Heracles in the Hesiodic Catalogue of Women

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22 Scopus citations

Abstract

INTRODUCTION The role of Heracles in the HesiodicCatalogue of Women has been little studied. This is surprising if we consider the potential interest the topic holds for students of Greek epic and tragedy. The present paper suggests that it is well worth having a closer look, not only for the ways in which this might enhance our understanding of Heracles in other texts, but also, more importantly, for what we might learn about the Catalogue itself. I begin with an observation that is likely to strike any reader of the Catalogue of Women as it has been reconstructed by Reinhold Merkelbach and Martin West. Heracles lives his life backwards. The first major fragment that we can place deals with his death and apotheosis (fr. 25), the last one with his birth (fr. 195). In between, we move from the sack of Oechalia (fr. 26) back to that of Pylos (frr. 33–5), Cos (fr. 43a) and Troy (fr. 165). Finally, we arrive at the labours imposed on Heracles by Eurystheus (fr. 190). Then he is born.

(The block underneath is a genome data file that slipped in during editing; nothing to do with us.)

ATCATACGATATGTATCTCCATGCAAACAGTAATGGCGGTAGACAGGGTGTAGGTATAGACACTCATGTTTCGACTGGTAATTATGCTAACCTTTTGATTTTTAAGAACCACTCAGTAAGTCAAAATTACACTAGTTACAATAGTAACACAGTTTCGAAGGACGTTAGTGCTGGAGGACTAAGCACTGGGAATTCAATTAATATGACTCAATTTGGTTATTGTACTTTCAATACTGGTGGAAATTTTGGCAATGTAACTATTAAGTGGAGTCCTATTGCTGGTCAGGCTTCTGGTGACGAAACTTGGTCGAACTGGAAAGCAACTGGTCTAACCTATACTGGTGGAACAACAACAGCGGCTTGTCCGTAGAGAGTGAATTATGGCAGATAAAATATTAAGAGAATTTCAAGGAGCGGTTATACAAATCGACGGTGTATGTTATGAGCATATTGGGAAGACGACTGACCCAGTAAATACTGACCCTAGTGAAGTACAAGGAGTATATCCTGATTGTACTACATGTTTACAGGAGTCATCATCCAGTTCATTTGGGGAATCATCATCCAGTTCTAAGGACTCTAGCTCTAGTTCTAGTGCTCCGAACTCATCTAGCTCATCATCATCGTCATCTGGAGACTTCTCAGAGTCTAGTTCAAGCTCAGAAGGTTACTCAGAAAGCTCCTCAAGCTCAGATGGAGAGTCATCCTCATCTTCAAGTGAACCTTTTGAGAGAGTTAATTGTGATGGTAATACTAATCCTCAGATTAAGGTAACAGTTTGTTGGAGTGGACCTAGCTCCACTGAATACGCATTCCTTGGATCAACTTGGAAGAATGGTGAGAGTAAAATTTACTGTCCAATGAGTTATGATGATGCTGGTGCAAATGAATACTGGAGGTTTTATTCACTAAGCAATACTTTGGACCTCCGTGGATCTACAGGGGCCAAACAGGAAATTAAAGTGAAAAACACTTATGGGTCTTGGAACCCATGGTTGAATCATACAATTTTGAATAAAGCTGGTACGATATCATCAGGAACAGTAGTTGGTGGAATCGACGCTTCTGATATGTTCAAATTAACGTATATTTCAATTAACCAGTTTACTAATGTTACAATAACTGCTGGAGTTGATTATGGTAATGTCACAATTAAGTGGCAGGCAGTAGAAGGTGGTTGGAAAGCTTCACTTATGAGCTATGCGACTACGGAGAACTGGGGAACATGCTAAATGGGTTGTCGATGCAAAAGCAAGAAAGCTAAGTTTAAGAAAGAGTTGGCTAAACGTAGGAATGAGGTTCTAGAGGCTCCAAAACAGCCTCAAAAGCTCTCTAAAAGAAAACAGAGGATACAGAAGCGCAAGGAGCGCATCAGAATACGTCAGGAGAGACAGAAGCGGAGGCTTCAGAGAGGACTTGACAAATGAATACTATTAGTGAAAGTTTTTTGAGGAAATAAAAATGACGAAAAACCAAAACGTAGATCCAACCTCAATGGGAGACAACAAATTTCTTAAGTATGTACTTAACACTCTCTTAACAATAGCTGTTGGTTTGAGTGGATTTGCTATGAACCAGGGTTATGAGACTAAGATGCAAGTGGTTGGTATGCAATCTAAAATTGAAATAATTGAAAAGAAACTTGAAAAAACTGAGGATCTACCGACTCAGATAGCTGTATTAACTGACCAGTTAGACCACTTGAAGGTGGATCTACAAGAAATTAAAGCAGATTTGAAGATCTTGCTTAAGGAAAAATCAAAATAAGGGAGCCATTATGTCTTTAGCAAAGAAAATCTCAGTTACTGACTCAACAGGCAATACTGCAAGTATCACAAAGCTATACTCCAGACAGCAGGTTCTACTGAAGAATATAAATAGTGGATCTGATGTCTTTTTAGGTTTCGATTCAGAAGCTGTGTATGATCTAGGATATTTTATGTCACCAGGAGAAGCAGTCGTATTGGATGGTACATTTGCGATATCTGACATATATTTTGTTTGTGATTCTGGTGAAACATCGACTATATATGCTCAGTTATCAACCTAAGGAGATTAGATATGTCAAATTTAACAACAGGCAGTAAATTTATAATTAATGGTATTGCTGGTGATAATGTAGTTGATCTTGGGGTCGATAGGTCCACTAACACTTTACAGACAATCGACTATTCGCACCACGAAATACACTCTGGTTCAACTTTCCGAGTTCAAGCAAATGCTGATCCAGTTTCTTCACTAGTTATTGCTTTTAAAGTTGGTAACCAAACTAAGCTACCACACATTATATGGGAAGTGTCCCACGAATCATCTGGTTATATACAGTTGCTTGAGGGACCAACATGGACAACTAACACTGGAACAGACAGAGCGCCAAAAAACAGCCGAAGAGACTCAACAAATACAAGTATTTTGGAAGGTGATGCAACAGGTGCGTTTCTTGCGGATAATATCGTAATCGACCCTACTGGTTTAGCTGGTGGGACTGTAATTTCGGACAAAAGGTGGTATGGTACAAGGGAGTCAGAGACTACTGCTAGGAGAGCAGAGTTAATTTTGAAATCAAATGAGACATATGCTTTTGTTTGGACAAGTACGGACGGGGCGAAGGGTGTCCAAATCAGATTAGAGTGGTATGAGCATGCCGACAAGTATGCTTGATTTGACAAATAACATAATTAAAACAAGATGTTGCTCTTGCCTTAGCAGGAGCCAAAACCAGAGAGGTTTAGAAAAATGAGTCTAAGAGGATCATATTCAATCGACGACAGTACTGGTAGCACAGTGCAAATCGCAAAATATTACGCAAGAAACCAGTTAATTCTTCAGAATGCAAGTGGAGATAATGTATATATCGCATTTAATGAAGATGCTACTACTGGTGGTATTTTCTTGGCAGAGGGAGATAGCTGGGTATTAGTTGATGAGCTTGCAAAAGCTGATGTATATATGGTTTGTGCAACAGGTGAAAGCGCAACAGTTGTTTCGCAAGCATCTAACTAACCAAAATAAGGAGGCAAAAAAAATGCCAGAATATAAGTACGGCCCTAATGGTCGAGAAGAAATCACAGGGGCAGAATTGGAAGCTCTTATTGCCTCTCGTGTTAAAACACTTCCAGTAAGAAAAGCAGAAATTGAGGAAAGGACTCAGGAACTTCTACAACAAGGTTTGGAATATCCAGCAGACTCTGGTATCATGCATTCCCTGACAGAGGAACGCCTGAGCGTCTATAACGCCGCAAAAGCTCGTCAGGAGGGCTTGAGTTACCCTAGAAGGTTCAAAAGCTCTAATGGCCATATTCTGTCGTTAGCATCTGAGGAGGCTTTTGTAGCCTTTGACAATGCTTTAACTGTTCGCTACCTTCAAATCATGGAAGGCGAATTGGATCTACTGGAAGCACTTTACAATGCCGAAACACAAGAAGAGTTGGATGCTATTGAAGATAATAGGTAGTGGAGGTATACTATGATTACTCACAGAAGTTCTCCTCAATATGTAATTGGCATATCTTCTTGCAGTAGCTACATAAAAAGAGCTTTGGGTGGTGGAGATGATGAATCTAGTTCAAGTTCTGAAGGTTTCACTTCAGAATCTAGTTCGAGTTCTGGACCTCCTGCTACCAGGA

Original languageEnglish (US)
Title of host publicationThe Hesiodic Catalogue of Women
Subtitle of host publicationConstructions and Reconstructions
PublisherCambridge University Press
Pages85-98
Number of pages14
ISBN (Electronic)9780511482243
ISBN (Print)0521836840, 9780521836845
DOIs
StatePublished - Jan 1 2005
Externally publishedYes

All Science Journal Classification (ASJC) codes

  • General Arts and Humanities

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